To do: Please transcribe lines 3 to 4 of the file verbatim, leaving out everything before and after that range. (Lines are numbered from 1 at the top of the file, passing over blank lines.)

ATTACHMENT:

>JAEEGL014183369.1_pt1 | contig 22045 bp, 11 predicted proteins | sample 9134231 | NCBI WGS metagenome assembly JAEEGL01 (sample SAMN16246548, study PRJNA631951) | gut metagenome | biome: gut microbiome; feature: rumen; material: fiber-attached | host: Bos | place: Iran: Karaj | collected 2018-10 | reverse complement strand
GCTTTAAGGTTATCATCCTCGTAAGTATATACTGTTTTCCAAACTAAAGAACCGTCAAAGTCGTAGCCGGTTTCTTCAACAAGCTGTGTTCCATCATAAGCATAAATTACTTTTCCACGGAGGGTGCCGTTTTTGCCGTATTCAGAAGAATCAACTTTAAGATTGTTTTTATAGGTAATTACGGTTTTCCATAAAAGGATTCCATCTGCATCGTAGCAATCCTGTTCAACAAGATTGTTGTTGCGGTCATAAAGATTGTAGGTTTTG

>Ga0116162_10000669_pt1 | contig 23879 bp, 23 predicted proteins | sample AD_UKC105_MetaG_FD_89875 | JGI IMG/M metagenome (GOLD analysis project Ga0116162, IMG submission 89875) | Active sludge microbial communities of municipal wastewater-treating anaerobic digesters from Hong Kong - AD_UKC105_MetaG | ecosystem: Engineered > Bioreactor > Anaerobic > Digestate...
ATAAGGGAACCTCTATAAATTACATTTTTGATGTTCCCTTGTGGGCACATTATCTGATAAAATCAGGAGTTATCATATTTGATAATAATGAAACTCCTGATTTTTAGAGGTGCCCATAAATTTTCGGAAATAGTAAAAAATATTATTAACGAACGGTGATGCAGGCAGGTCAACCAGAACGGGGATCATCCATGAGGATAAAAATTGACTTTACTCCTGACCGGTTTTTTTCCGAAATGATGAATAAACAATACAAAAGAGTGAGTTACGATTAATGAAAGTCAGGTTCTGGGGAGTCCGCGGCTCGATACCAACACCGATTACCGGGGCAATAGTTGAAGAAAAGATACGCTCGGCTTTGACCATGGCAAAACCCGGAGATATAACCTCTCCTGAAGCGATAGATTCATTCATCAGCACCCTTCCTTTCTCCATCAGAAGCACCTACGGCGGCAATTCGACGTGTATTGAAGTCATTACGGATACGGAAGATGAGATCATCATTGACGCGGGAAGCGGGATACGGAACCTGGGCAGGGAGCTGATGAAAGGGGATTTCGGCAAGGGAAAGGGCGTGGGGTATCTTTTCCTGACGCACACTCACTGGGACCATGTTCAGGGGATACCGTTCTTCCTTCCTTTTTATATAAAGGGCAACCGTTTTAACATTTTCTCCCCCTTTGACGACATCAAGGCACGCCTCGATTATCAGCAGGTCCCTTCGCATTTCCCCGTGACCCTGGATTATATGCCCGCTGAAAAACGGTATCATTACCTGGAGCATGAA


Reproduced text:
>Ga0116162_10000669_pt1 | contig 23879 bp, 23 predicted proteins | sample AD_UKC105_MetaG_FD_89875 | JGI IMG/M metagenome (GOLD analysis project Ga0116162, IMG submission 89875) | Active sludge microbial communities of municipal wastewater-treating anaerobic digesters from Hong Kong - AD_UKC105_MetaG | ecosystem: Engineered > Bioreactor > Anaerobic > Digestate...
ATAAGGGAACCTCTATAAATTACATTTTTGATGTTCCCTTGTGGGCACATTATCTGATAAAATCAGGAGTTATCATATTTGATAATAATGAAACTCCTGATTTTTAGAGGTGCCCATAAATTTTCGGAAATAGTAAAAAATATTATTAACGAACGGTGATGCAGGCAGGTCAACCAGAACGGGGATCATCCATGAGGATAAAAATTGACTTTACTCCTGACCGGTTTTTTTCCGAAATGATGAATAAACAATACAAAAGAGTGAGTTACGATTAATGAAAGTCAGGTTCTGGGGAGTCCGCGGCTCGATACCAACACCGATTACCGGGGCAATAGTTGAAGAAAAGATACGCTCGGCTTTGACCATGGCAAAACCCGGAGATATAACCTCTCCTGAAGCGATAGATTCATTCATCAGCACCCTTCCTTTCTCCATCAGAAGCACCTACGGCGGCAATTCGACGTGTATTGAAGTCATTACGGATACGGAAGATGAGATCATCATTGACGCGGGAAGCGGGATACGGAACCTGGGCAGGGAGCTGATGAAAGGGGATTTCGGCAAGGGAAAGGGCGTGGGGTATCTTTTCCTGACGCACACTCACTGGGACCATGTTCAGGGGATACCGTTCTTCCTTCCTTTTTATATAAAGGGCAACCGTTTTAACATTTTCTCCCCCTTTGACGACATCAAGGCACGCCTCGATTATCAGCAGGTCCCTTCGCATTTCCCCGTGACCCTGGATTATATGCCCGCTGAAAAACGGTATCATTACCTGGAGCATGAA